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This Sunday, May 19, our Lonsdale, Whyalla and Port Lincoln shelters will be CLOSED TO THE PUBLIC as our staff attend our huge Million Paws Walk event. All three shelters will reopen as usual for adoptions and surrenders on Monday, May 20. We hope to see you at Million Paws Walk!


The complete guide to grooming your dog

February 25, 2019

A bad hair day for a dog doesn’t just mean flyaways and kinks. Left untreated, it can mean matted, painful fur that often results in serious health issues.

It’s vitally important to stay on top of your animal’s grooming regime, keeping their coats glossy, knot-free and healthy. This can be achieved by regular brushing, clipping and bathing, resulting in a happy, healthy pet.

‘Animals with long hair will suffer without grooming’

According to RSPCA South Australia Chief Veterinarian Dr Brad Ward, prevention is the key to good dog grooming.

“Any dogs with long hair can suffer from a whole host of issues as the result of neglecting their grooming needs,” he says.

Long, tangled and matted hair around the eyes and ears are common causes of infection in many dogs Dr Ward treats.

Milo’s distressing before and after pictures. Read more about his story here.

“The hair can get trapped and rub against the eye or inside the ear. It can cause ear and eye infections and in severe cases, even blindness or deafness,” Dr Ward says.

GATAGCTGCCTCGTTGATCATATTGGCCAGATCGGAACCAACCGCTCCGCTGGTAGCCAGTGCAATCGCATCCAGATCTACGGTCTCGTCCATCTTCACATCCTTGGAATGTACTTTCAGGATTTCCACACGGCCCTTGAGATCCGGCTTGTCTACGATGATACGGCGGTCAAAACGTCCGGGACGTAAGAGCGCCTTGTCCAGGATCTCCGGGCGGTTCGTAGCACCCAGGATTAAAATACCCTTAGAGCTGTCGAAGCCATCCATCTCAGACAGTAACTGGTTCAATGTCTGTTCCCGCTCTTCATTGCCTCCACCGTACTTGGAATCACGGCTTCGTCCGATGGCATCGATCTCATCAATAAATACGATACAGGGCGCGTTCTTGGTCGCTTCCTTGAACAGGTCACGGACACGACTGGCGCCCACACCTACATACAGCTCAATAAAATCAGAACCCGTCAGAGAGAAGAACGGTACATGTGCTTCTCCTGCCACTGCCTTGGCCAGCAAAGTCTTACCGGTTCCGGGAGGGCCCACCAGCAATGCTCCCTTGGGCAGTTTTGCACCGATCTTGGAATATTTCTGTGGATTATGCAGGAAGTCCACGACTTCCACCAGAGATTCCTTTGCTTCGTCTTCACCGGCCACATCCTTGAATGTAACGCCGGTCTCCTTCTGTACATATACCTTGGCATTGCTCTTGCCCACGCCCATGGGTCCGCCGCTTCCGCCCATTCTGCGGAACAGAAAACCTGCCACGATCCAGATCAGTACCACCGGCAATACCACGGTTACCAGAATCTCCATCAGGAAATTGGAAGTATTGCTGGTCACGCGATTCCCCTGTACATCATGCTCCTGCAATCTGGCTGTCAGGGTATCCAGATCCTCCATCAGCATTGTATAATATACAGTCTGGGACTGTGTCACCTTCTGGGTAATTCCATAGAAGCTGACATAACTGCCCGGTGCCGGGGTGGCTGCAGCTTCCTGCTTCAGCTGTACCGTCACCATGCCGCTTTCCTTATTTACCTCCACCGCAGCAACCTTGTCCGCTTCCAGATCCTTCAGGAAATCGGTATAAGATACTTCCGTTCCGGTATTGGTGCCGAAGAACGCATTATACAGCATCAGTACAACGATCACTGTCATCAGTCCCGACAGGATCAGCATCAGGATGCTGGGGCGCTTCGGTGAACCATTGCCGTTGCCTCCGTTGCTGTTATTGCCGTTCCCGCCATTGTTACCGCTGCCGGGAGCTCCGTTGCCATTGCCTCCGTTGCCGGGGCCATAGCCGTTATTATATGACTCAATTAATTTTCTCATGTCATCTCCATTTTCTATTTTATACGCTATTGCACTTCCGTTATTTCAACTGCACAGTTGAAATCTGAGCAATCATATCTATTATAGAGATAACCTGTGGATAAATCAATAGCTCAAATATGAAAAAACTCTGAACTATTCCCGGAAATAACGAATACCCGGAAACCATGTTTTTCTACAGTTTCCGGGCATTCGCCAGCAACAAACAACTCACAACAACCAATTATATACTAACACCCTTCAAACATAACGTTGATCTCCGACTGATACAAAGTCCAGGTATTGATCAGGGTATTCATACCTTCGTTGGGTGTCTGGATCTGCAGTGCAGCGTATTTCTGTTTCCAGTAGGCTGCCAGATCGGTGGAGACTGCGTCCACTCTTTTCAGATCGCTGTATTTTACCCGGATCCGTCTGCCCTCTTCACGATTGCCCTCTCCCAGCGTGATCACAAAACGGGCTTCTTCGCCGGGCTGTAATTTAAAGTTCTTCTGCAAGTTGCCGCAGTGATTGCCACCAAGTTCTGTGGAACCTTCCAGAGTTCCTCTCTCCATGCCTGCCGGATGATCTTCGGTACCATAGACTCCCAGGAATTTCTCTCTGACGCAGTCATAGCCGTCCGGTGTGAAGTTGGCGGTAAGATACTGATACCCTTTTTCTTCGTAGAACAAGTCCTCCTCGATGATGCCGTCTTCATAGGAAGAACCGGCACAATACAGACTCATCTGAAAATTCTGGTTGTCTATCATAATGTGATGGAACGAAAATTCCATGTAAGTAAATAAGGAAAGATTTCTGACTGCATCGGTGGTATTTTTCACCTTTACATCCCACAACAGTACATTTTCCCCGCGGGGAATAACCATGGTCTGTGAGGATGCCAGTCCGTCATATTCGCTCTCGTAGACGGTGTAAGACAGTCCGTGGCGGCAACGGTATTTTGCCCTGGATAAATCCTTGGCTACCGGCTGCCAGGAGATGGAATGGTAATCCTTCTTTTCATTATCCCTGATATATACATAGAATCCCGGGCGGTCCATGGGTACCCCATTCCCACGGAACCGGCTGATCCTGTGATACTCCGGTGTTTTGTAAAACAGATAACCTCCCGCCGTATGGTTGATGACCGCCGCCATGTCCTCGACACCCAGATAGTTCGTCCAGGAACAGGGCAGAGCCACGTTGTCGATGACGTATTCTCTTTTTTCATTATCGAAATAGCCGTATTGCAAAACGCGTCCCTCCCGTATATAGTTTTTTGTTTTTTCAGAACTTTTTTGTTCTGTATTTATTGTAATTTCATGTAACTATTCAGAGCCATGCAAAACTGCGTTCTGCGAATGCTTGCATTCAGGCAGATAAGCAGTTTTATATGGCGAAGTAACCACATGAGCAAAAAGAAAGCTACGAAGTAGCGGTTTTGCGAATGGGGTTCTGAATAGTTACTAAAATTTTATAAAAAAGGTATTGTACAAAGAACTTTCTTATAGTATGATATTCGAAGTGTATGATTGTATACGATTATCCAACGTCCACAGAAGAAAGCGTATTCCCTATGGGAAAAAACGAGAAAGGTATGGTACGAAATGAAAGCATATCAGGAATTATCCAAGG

Long hair around an animal’s mouth can also cause serious issues, with the increased likelihood of hair getting caught and wrapped around teeth. Dental diseases, inflammation to gums, tooth decay and difficulty eating are just some of the many consequences of a lack of grooming.

Most significant is the continued pain and discomfort experienced by many of the animals suffering from long, unruly manes of fur. Long coats can lead to grass seeds, faeces, urine and other dirty and dangerous items becoming embedded in your pets fur.

Regular grooming regime key to healthy animals

A regular grooming regime is easily and quickly implemented and can make all the difference to a dog’s mental and physical health.

Eydie before and after treatment. Read her incredible story here.

Start from when your animal is young, if you can, so that grooming is an enjoyable bonding activity and part of their routine. Use positive reinforcement and treats to teach your pet that grooming and brushing is a fun activity.

Grooming removes dust, dead skin, loose hairs, grass seeds and tangles. It also reduces the amount of fur shed during the autumn and spring moult.

Dogs should be bathed when necessary using a shampoo specifically prepared for dogs. Using a flea control shampoo and a flea rinse, particularly in the summer, will also help control fleas although there are now a number of options for this problem.

When bathing a dog in cooler weather, towels or a hair drier can be used to remove excess water and assist in drying the coat.

If your animal really doesn’t like grooming, call in a professional.

Certain breeds especially prone to grooming problems